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|Tuesday, June 21, 2011|
BY DIAN RUBANOFF
Recent decisions by the 9th Circuit Court of Appeals and the U.S. Supreme Court have made it easier for employees to file frivolous claims against Oregon employers. I frequently have to deliver the bad news to an employer that there is a double standard when it comes to recovering attorney fees in discrimination lawsuits.
Under the state and federal laws, a prevailing employee is entitled to receive an award of attorney fees from the employer, but the reverse is almost never true. The only hope for a prevailing employer to recover defense costs — which can easily be $100,000 or more — is by convincing the court that the employee’s claims were “frivolous.” Employers are rarely successful in doing this.
Now, based on the new case law, an employer that wins in court can’t even recover attorney fees for frivolous claims, if they overlap with other claims that are viewed as “non-frivolous.” That was the ruling last January in a federal court in California. The employer spent $315,000 in attorney fees, and prevailed on each of the ten claims in the lawsuit. The judge found that some of the claims were frivolous, and allocated $85,000 to the employer as reimbursement for the frivolous claims. The 9th Circuit (which also governs federal cases in Oregon) reversed on appeal because the employer didn’t prove that those fees were incurred solely in defense of the frivolous claims. This month, the U.S. Supreme Court made the same ruling in another civil rights case.
So what can employers do to minimize the risk of a devastating loss? Many employers are surprised to learn, after it’s too late to do anything about it, that general liability insurance does not cover discrimination claims. Employment Practices Liability Insurance (“EPLI”) can be purchased, but it often comes with a large deductible (up to $50,000 or more), so it is important to know what you are buying.
Employers can also limit the impact of litigation by requiring new employees to sign arbitration agreements as a condition of being hired. Under these agreements, both sides agree in advance that any employment-related claims will be resolved in arbitration rather than in court. Litigating before an arbitrator tends to be faster and less expensive than court trials. Currently, an Oregon statute requires an employer to tell an applicant about the arbitration agreement 14 days before hiring. A bill is making its way through the Oregon Legislature that would reduce this time period to 72 hours. These agreements need to be carefully drafted to be enforceable.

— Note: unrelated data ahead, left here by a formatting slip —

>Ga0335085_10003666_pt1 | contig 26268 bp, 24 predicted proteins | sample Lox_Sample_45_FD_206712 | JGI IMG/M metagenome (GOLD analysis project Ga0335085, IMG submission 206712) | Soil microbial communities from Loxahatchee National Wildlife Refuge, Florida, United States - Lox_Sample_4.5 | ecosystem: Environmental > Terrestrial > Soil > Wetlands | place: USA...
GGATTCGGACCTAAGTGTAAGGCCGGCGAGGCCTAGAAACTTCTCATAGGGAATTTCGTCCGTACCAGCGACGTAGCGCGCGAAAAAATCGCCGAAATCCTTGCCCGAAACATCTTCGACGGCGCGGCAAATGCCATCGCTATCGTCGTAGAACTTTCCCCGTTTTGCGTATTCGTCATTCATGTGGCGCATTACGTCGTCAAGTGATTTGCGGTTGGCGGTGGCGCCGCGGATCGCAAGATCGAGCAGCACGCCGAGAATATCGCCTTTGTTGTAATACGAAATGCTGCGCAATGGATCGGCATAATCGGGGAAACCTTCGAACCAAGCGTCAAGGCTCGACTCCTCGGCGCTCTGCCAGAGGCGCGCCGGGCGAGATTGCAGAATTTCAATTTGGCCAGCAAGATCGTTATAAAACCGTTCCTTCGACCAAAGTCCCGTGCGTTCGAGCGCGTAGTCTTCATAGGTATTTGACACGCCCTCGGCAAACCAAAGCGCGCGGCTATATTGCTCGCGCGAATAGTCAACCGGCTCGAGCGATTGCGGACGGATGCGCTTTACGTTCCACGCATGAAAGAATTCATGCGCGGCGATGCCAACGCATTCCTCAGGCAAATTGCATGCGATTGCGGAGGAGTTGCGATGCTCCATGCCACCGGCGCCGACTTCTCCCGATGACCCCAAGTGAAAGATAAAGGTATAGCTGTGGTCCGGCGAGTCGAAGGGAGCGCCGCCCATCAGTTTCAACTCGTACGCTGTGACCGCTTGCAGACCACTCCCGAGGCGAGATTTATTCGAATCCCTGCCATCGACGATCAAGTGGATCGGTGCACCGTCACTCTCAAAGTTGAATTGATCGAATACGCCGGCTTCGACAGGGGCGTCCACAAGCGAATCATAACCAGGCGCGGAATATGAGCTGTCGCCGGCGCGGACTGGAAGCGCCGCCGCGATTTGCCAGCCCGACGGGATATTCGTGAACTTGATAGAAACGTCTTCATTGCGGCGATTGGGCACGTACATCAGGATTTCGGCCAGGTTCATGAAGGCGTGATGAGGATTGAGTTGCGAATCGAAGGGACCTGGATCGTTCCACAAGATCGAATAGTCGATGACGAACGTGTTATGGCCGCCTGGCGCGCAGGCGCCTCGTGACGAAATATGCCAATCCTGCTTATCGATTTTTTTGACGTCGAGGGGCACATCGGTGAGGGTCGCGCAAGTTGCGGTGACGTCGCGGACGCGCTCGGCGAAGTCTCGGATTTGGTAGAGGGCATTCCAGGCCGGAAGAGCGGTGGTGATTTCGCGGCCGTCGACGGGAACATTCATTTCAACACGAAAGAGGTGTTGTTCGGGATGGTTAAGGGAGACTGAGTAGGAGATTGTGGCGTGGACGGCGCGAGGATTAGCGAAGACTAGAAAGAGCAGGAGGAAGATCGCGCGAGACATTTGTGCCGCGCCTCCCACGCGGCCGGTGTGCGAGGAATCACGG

As always, the most cost-effective way to minimize the risk of litigation is to get advice from a knowledgeable source before making an employment decision. For employers who cannot afford to pay an employment attorney, the Oregon Bureau of Labor and Industries (BOLI) is an excellent resource. BOLI’s website provides informational fact sheets regarding compliance with the various employment laws. BOLI also provides employer seminars in areas such as drafting personnel policies, documenting discipline, and preventing harassment. Another good resource for employers is the Job Accommodation Network, askjan.org, which provides free consultations for accommodating employees with disabilities.
No matter the size of the employer, planning ahead is crucial. In these stressful economic times, unexpected events can cause the best of employment relationships to become adversarial overnight.
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